Benches are by far my favourite way to seat people around the table. It's not just about functionality.
As seating goes, a bench is far more versatile than a chair, one more person round for dinner can always squeeze on the end, but they also just open up the dining room or kitchen. Benches reduce the clutter under a table. A standard eight seater dining set with chairs has 36 legs beneath it in total, which is messy! With benches, you just have 12. More space. Much cleaner. What's more, is that they complement your table instead of hiding it. Why put that beautiful expansive surface and those clean edge-lines behind chair backs? Let the table speak for itself and enjoy the symmetry of the parallel surfaces.
That being said, chairs at the head of the table are a different story, and carefully chosen chairs can be a create a beautiful feature. Buying benches often feels quite expensive, but bear in mind that they are probably cheaper than buying a full set of chairs.
Without further ado, here are our favourites for a range of budgets. Chairs, benches, the lot:
Call it egotistical, but we do like our own designs. The brief was minimal and modern. The end grain of the oak veneered birch plywood's is visible on the legs, showing off plywood's distinctive stripes. Made in our East London workshop, our benches are customisable in length to the cm. This means that, regardless of the table you have, it will fit beneath. What's more, not many wooden benches come in a range of colours: 3 shades of grey, olive green, pink, mint or bright orange (if you want to make a feature of it!) Enough about us.
Gabriel Tan Studio are one of my favourites. They make some really beautiful stuff. Notably, the unobtainable Ariake Bench - specifically the oak and paper cord one. I love the use of traditional feeling weave combined with a very organic structured frame down below.
If Shaker is more your style - Gabriel also sells his Brethren bench through The Conran Shop. Decadent hardwoods, flat surfaces with exposed end grain and old joints.
3) Industrial Benches:
I hate to say it... and I may regret it someday, but personally, I'm not sold on industrial furniture. Granted I like the unadulterated, exposed raw materials, but I think the 'industrial style' has been somewhat genericised by over-use in restaurants and bars across the UK (and probably the world?).
The idea of using original industrial items in your home is great though, so trawl auctions and antiques shops to see if you can find a gem. There has been some truly remarkable design that has stayed hidden away for a long time. If you are into industrial benches, I like the Xavier Pauchard Tolix inspired galvanised benches - the best one I found I think you have to travel to New Zealand to get, but there are others available in the UK. Beyond that I really like the ethics behind Sustainable Furniture based in Cornwall. They share a lot of values with us at Kobble - both environmental and societal.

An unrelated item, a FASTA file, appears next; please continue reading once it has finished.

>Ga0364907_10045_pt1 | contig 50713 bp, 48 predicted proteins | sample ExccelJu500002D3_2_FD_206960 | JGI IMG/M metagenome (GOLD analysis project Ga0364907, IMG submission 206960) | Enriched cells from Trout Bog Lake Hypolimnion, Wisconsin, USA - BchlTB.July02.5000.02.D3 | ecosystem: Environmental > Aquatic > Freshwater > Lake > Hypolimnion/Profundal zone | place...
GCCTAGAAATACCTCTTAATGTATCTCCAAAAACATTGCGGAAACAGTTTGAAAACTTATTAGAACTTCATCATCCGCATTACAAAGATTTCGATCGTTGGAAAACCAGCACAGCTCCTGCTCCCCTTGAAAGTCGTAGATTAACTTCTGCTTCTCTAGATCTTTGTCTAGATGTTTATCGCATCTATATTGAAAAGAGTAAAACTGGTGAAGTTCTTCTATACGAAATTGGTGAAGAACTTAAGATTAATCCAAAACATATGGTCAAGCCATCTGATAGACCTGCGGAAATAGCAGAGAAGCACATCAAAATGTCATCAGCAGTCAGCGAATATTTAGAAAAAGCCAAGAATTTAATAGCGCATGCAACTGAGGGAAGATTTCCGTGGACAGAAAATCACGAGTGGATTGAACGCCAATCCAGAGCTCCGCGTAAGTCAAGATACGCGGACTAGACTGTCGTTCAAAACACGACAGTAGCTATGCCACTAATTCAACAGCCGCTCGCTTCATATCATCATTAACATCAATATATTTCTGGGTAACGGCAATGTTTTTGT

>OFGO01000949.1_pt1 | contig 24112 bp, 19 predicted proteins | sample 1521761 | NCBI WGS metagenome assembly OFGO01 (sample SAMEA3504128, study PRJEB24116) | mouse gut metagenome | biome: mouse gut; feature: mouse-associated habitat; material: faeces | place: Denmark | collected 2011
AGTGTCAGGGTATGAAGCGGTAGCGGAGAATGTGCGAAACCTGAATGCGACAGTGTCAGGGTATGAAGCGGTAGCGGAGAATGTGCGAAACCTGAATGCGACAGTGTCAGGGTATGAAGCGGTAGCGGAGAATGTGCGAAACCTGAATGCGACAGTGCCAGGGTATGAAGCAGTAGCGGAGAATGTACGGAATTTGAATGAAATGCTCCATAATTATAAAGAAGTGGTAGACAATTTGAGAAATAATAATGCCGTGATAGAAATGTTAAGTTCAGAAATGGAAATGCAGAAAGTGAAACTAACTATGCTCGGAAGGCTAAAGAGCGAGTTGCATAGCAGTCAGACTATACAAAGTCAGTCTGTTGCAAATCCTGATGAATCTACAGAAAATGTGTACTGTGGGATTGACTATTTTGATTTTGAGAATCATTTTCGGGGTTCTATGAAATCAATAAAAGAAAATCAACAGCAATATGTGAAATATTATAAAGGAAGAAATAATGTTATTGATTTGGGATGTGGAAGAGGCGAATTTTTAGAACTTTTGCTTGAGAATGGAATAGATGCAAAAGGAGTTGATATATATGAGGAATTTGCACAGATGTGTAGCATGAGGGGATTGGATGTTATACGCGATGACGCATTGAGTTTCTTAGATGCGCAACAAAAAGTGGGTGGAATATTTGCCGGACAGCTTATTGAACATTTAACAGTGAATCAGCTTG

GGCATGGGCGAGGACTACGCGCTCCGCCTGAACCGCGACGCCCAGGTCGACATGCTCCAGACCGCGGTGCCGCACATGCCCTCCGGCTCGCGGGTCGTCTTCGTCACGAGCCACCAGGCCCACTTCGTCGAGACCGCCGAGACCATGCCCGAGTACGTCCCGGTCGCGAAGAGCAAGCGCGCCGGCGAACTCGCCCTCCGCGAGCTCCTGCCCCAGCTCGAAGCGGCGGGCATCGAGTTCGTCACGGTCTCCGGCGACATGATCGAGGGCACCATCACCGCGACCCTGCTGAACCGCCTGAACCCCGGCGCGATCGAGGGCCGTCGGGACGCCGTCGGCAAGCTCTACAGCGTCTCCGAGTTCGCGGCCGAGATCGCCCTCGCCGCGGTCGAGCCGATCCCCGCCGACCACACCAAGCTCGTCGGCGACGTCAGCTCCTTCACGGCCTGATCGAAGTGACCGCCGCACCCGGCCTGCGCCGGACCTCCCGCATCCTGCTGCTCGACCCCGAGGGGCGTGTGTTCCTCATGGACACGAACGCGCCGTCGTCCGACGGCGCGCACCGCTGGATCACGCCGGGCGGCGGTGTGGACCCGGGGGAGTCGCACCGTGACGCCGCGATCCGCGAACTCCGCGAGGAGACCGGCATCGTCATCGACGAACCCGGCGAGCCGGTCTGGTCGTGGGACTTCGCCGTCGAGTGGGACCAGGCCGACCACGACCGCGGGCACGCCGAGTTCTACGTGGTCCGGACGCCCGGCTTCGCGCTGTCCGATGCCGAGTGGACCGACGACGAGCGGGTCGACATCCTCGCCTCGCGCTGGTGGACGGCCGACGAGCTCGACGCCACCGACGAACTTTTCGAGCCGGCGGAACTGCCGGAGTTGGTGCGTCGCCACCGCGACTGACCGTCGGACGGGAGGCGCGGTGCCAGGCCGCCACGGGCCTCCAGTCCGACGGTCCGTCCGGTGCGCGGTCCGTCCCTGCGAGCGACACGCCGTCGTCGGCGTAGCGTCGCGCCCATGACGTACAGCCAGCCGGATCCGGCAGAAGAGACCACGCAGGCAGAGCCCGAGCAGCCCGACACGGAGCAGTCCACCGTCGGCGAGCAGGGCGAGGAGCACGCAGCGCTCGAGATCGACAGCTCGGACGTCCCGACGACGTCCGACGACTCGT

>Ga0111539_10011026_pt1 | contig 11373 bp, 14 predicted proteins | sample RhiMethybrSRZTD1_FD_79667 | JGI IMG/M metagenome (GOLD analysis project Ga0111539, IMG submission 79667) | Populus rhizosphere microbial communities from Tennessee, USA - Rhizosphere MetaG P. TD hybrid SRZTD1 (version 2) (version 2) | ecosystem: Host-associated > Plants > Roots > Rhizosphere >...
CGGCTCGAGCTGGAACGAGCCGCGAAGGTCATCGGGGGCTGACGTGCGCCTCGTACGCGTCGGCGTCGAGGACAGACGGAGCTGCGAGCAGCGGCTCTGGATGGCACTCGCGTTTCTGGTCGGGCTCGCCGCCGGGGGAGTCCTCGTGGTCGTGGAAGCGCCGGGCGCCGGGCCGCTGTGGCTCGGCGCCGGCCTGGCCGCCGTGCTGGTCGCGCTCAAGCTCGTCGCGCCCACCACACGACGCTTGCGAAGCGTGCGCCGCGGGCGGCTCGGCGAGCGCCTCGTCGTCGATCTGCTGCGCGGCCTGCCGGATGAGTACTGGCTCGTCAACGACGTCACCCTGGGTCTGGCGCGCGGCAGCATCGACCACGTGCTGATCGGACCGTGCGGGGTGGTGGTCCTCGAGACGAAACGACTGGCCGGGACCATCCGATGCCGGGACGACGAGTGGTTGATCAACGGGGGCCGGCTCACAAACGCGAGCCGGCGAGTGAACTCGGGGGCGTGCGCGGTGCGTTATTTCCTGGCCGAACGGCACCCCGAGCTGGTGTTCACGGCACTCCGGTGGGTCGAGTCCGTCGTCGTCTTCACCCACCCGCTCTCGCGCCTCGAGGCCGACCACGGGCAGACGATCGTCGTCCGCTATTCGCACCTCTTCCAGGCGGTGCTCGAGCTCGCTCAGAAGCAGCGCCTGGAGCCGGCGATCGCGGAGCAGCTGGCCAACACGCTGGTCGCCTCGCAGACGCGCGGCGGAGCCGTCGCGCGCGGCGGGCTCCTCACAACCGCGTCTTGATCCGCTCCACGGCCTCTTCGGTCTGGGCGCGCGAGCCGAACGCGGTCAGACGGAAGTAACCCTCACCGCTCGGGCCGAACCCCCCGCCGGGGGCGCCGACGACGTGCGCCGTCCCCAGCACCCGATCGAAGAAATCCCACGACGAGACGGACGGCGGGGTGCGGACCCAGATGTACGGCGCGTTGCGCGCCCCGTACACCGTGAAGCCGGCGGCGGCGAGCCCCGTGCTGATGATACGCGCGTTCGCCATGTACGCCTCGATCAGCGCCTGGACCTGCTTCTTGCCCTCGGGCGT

Not many dining tables could pull off this, and the bench would probably have to back onto a wall if it did, but every list of benches needs to have this in it. The timeless original by Lucian Ercolani has been ripped off and stolen a thousand times for good reason.
Feature chairs are a great way to bring a dining space to life. They are a chance to introduce complexity or colour. The chairs I'm going to talk about aren't likely to work well if you have a complete set, but putting them at the end make it a focal point.
A classic, beautiful chair. Pretty easy to come by and available at most design shops. Again, it's the hybrid of weave and the incredibly organic back support that I love.
If you are on a budget and want something that is colourful, and a little bit of a statement, then go for these. Make sure you get the ones for 14+ year olds! They are cheap (but you usually need to buy 4-6 of them as a minimum order).
Colourful polypropylene once again, but far more design focused. The backrest is playful but sophisticated at the same time - they come in a range of colours and are made from a single moulded piece of polypropylene. Come in at a bit more than the school chairs though...
CC2 by Binocular is an incredibly clean piece, produced by an incredibly complex variety of components, from the bent walnut back and seat, to the turned legs and the intricate joints. Truly mid-century, CC2 was designed in 1951 and lay dormant as a single prototype until recently.
Another one for the wish list is the Miss Holly. The delicate spindles and curves across the back and bum make it simultaneously fluid and symmetrical. I think this is my favourite chair out there at the moment. One day maybe.
That's your lot! Stay tuned for our next blog and please feel to drop us a line if you would like to see us write about anything in particular!